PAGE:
'Stomach flu' outbreak toll nears 50
Though the suspected norovirus is traced to a Brooksville cafe, officials say it's safe to eat there.
By ASJYLYN LODER
Published January 31, 2007
BROOKSVILLE - Health officials are now counting nearly 50 people sickened by Hernando County's first norovirus outbreak.
The easily transmitted virus is believed to have infected more than 40 people who ate food prepared by Mallie Kylas Cafe on Jan. 19. Another four contracted the illness later from family members who were sick, said Al Gray, environmental manager for the County Health Department.
Gray stressed that the outbreak is drawing to a close and that it's safe to eat at the popular Brooksville restaurant. "I wouldn't hesitate to eat there now," he said.
Larie DeWitt Hensley, owner of Mallie Kylas Cafe, said business remained steady, even after reports that her restaurant seemed to be the center of the outbreak.
More than 30 people reported falling ill after eating a catered lunch at a Jan. 19 County Commission workshop meeting. The sick included two commissioners, a planning and zoning commissioner, at least 10 county department heads, a handful of staffers, and several members of the public.
The meeting, held at the Hernando County Utilities Administration Building in Brooksville, featured fruit salad from Publix, packaged pastries from Wal-Mart and a catered sandwich lunch from Mallie Kylas.
As news reports filtered out, health investigators heard from customers sickened after eating at Mallie Kylas on the same day the catered lunch was served. Samples have been taken from the restaurant staff to try to find the source.
Gray pointed out that the virus - unlike other food-borne illnesses - doesn't live or breed in food and isn't necessarily a result of poor food handling. It can live on surfaces for hours and be transmitted through a handshake or by touching a tainted railing or doorknob and then putting hand to mouth.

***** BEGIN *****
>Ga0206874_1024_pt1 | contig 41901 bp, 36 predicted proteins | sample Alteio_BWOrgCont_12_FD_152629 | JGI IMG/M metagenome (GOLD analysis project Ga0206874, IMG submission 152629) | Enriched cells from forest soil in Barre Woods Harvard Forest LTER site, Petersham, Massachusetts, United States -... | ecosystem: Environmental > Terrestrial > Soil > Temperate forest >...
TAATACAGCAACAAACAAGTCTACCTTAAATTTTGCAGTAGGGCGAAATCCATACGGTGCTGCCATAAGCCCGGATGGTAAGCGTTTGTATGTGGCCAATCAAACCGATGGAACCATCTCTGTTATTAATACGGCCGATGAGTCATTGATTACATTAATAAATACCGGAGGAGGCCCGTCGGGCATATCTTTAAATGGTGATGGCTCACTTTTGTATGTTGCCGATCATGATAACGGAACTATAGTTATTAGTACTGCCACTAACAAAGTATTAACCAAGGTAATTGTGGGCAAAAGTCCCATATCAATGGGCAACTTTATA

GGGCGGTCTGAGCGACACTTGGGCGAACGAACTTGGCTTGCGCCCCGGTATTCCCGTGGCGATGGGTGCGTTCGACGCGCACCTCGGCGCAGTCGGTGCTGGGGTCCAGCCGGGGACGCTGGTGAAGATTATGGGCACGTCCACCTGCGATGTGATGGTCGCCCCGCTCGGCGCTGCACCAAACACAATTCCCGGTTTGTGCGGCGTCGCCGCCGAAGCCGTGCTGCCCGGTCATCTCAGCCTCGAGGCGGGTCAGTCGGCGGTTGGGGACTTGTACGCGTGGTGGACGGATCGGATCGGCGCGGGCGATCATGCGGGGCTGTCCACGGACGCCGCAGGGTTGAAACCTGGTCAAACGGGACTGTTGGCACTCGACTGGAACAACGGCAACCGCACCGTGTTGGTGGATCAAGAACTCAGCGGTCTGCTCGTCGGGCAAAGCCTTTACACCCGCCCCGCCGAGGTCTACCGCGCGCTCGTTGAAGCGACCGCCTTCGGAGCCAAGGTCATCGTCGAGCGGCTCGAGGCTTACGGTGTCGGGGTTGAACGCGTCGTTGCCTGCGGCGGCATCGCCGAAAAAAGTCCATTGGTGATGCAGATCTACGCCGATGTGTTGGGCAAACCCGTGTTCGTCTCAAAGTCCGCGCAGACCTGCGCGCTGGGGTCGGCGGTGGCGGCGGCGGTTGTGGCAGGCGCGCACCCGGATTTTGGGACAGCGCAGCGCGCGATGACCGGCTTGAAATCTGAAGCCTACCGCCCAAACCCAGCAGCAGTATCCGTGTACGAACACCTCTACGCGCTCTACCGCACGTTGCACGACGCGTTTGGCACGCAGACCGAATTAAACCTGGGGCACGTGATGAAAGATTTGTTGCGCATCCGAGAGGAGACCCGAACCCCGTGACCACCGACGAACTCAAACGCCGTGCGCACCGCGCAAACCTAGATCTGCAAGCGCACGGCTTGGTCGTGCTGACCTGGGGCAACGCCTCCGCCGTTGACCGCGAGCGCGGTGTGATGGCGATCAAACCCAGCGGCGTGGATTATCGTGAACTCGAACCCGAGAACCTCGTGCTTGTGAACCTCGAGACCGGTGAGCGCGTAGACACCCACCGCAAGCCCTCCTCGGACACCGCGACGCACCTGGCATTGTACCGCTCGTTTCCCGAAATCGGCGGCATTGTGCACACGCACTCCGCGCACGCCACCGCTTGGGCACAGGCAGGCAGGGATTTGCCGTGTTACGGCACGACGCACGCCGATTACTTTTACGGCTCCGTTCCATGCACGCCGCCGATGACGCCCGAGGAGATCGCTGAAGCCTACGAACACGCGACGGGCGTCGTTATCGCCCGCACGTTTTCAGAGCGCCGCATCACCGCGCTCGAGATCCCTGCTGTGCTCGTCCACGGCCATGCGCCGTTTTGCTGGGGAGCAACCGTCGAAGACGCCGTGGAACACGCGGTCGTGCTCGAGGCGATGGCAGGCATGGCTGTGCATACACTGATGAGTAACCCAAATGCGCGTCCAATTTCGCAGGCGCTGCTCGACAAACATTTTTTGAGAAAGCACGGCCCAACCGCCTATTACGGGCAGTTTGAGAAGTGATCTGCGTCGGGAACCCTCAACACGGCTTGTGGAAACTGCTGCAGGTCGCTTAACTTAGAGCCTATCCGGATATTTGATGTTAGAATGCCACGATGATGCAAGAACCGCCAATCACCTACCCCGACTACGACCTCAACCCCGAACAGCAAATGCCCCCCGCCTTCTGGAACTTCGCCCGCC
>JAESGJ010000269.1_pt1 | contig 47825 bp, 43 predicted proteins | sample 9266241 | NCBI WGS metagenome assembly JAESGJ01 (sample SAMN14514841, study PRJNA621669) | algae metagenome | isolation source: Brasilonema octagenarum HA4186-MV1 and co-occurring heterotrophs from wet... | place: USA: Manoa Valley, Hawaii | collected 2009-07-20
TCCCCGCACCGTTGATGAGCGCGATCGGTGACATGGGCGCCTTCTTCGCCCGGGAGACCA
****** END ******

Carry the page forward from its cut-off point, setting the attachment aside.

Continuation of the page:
Health officials have collected several samples for testing. That typically takes 10 days. In the meantime, the symptoms of the illness point to a norovirus, a virus that has afflicted several high-profile cruise ships in recent months.
Noroviruses cause fever, chills, body aches, stomach, cramps, diarrhea and vomiting. The severity and duration of the symptoms varies from person to person. Most people recover without a doctor's care.
Hensley said that seeing news crews pitched outside was "heartbreaking." But she's been bolstered by the loyalty of her customers, including county staffers who had colleagues sickened in the outbreak.
Hensley said business was good throughout the weekend. Monday morning, shortly before the lunch rush, the parking lot was already crowded, to-go orders waited at the counter and the phone rang nonstop with people wanting reservations.
Asjylyn Loder can be reached at firstname.lastname@example.org or 352 754-6127.
Nearly 50 people became ill with what is suspected to be a norovirus. More than 30 ate a catered lunch from Mallie Kylas Cafe on Jan. 19, another 8 to 10 ate at the restaurant that day, and four cases are suspected "secondary infections" of family members caring for those sickened in the outbreak.
Health officials are still investigating but suspect a norovirus. It is not related to influenza, although many people call it a "stomach flu." It can live on surfaces for hours and be transmitted by a handshake, eating contaminated food or touching a contaminated surface and then putting hand to mouth.
Nausea, diarrhea, vomiting, fever, chills, body aches and stomach cramps, typically lasting one to two days, although symptoms and severity can vary widely. Symptoms typically begin 24 to 48 hours after exposure.
Anyone with symptoms of a norovirus who feels they might have been exposed is asked to call Al Gray at the County Health Department at 540-6802. Information provided is kept confidential.